Cognitive Healing From Childhood Abuse
The bedrock of cognition is thought, so what you think is vitally important.
Posted February 16, 2018 | Reviewed by Devon Frye
Cognitive healing takes an intentional strategy to realign cognitive distortions that were created through childhood abuse. Remember, cognition happens through thought, experiences, and senses. These three elements of cognition can become hijacked by childhood abuse and must be realigned with reality. The bedrock of cognition is thought, so what you think becomes vitally important.
In therapy, there is a concept known as cognitive dissonance. This is an anxiety condition that results when a person tries to hold on to two incompatible thoughts at the same time. For example, a person who grew up with childhood abuse may have a strong belief that people are untrustworthy. However, when that person is around people who are genuinely trustworthy, the evidence does not match the belief, creating dissonance.
The dissonance, in turn, leads to discomfort. Instead of jettisoning the false belief that people are untrustworthy, the person instead may abandon trustworthy people and seek out untrustworthy individuals who match that belief.
One challenge of recovery from childhood abuse lies in this cognitive dissonance between what an abused child comes to believe as true and the truth of the broader world. I believe cognitive healing happens when a person changes and modifies those beliefs derived from an unhealthy, abusive past, and realizes harmony through present-day experiences and updated beliefs:
You are not stupid. Over the years, I've been surprised by how many successful people carry this destructive seed of doubt about their own intellectual abilities. They were told they were stupid or treated as stupid growing up, and even though they may have fought virulently against this perception into adulthood, they are still terrified that this falsehood is true.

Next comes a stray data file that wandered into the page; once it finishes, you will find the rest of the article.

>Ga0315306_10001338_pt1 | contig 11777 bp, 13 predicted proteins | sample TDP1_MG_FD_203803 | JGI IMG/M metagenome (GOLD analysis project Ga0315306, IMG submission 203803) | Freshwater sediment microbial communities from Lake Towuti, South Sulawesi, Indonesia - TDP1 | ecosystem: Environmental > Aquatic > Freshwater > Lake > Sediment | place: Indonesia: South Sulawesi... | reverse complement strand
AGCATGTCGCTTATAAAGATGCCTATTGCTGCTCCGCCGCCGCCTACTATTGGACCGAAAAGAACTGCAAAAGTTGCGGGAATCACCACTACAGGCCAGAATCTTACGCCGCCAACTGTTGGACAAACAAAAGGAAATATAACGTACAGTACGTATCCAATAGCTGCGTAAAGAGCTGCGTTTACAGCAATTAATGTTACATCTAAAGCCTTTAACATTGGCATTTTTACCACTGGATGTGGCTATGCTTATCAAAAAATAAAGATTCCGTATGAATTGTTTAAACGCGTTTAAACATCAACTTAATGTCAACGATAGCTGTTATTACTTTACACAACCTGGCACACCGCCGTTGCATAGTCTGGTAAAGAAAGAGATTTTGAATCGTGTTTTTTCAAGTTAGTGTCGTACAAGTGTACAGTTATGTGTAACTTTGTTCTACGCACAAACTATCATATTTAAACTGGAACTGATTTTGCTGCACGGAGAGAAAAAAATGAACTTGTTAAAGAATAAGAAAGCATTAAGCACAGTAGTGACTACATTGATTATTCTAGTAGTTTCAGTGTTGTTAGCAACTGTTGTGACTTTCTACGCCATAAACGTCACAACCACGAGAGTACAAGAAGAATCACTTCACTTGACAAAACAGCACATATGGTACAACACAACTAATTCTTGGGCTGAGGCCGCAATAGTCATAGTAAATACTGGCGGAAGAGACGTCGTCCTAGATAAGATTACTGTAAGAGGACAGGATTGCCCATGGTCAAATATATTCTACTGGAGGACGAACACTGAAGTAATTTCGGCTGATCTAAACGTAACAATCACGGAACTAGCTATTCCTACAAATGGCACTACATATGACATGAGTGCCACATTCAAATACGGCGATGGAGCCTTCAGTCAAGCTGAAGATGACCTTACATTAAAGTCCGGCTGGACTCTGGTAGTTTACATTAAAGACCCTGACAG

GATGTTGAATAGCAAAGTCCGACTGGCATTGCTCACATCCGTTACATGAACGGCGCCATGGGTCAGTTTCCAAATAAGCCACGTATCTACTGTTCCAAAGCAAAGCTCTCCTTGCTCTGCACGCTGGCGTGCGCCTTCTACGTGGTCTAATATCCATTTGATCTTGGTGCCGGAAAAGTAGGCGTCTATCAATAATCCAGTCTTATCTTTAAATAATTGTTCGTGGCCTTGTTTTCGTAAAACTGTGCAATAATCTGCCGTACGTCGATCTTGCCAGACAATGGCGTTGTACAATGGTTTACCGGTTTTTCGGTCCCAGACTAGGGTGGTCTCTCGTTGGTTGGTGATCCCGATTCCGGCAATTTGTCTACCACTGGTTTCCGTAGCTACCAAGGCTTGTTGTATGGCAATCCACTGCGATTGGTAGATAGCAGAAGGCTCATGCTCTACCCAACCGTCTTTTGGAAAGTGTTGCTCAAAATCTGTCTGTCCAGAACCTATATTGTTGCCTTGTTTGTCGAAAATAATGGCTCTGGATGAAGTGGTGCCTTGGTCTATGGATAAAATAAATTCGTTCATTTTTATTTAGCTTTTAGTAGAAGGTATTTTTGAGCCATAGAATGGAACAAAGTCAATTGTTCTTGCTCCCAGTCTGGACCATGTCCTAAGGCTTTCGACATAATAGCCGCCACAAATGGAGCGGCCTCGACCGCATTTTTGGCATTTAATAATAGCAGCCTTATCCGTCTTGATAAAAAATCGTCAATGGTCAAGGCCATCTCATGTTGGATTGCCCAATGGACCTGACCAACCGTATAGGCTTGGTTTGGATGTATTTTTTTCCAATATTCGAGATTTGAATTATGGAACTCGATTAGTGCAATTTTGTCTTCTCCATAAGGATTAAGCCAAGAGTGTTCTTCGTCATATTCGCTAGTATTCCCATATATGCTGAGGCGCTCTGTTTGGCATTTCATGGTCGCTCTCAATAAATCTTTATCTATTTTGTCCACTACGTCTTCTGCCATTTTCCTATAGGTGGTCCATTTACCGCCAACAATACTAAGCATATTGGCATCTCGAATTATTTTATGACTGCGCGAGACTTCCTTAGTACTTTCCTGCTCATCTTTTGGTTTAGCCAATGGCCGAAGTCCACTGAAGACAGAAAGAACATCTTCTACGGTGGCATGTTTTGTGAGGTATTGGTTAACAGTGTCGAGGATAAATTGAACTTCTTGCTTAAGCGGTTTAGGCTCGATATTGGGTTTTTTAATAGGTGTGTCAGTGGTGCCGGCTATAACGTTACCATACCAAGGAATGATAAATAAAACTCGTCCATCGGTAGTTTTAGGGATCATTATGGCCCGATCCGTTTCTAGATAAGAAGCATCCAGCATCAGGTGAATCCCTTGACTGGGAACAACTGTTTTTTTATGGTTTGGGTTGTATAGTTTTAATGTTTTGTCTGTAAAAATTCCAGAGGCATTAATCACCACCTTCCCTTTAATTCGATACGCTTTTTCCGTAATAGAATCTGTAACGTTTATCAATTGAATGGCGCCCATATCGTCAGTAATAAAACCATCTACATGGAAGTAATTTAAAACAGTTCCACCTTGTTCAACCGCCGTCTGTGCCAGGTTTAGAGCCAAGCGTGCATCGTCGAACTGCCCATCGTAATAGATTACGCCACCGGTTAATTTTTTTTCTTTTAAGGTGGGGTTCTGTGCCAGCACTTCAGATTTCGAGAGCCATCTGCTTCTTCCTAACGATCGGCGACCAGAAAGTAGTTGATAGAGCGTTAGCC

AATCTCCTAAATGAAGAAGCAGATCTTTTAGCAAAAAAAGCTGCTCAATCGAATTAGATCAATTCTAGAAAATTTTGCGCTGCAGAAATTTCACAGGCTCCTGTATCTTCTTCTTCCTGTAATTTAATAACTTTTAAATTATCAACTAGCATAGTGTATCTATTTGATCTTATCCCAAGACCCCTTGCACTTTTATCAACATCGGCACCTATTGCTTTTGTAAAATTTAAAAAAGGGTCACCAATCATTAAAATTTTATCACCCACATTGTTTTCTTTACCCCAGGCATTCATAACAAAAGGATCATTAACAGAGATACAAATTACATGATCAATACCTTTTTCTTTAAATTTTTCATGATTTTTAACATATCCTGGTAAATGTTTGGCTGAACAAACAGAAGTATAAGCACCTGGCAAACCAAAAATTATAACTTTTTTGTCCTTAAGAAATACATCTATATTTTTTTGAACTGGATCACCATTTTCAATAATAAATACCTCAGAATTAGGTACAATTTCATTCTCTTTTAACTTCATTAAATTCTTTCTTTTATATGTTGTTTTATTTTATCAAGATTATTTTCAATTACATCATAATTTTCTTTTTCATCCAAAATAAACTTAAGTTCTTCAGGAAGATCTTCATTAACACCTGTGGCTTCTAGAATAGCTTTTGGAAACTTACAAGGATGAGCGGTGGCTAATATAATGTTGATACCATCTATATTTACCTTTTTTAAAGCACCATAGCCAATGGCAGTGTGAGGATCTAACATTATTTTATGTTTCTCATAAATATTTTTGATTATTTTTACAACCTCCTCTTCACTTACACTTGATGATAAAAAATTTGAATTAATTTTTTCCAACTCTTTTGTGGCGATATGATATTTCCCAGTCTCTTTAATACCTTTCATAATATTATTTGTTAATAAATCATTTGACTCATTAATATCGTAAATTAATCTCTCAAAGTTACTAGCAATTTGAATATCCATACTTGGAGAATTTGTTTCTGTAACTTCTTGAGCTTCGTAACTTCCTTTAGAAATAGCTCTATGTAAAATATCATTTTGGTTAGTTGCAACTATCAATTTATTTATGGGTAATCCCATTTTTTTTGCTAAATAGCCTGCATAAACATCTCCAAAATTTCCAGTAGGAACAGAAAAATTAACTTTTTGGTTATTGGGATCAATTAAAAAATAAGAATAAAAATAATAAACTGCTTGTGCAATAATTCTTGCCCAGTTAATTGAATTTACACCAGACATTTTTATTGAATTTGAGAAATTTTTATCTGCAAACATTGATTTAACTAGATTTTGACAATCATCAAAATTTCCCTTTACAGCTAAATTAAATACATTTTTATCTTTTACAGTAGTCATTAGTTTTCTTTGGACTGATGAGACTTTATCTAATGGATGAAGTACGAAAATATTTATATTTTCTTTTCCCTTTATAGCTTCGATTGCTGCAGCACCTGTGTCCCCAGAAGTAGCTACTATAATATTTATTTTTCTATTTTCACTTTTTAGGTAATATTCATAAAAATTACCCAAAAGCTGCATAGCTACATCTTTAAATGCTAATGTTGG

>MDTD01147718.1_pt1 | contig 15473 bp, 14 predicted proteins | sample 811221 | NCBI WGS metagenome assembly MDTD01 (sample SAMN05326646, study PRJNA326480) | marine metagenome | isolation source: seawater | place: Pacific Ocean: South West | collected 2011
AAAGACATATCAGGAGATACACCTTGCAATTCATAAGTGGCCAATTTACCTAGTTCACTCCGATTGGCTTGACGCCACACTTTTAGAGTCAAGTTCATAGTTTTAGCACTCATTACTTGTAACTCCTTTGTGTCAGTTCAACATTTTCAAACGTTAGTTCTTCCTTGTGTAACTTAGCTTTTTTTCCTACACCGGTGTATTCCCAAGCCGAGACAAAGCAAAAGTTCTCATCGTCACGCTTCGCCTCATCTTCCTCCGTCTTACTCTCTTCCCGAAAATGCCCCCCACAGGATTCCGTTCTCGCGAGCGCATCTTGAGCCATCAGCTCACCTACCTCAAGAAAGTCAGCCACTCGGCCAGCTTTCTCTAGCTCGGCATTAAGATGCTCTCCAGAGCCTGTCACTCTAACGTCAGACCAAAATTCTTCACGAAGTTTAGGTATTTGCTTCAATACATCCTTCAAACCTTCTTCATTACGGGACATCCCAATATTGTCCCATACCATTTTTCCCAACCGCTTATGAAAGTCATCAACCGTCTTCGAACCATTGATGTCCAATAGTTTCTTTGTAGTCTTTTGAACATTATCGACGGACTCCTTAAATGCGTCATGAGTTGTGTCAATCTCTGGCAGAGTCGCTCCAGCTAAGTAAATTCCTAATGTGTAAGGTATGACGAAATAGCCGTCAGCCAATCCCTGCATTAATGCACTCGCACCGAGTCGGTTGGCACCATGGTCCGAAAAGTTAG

You are not in danger. A person who has survived childhood abuse is literally hardwired to expect danger. They have been conditioned to react instinctively to avoid, attempt to avoid, or survive pain. Dangerous situations come with their own rules, which are generally no rules beyond finding a way to escape and survive.
You are not worthless. People do not generally put forth a great effort for items of little or no value. If you believe you are an item of little or no value, you may not put in much effort on your own behalf. You may presuppose that others will not put out much effort on your behalf, either.
You are not unlovable. People love things they value. If you believe you have no value, then you are sure no one could or should love you. And you certainly can find no love for yourself. By considering yourself unlovable, you remove yourself from contention for the attention, affection, and effort of others.
You are not doomed to fail. Ever heard sayings such as, "No pain, no gain," or "No risk, no reward"? If you are convinced that pain will not produce gain, and risk will not produce reward, then why should you undergo pain and risk for nothing? If failure is assured, then why not at least settle for some assurance in an identity of someplace different? To effect change, you must move from where you are to someplace different. And to find the motivation to move, you must believe you can move, and that you are moving to a better place.
You are not destined to stay a victim. Childhood abuse incubates feelings of powerlessness. You may begin to view yourself as constantly fighting against forces that are stronger than you, that are determined to bring you down, to teach you a lesson, to put you in your place. You come to believe that others are against you, God is against you, life is against you.
This is by no means a complete compilation of the negative thoughts that can burrow into a person's mindset through childhood abuse. They are meant as an illustration of how cognition can be impaired through faulty and false beliefs.
To effect change and healing, you must learn to interrogate and reject your thoughts and beliefs, even those you are convinced kept you safe, or at least safer, throughout your childhood and still have value today. Each thought and belief needs to be able to stand on its own, within a healthy, positive mindset and worldview.
LinkedIn Image Credit: WAYHOME studio/Shutterstock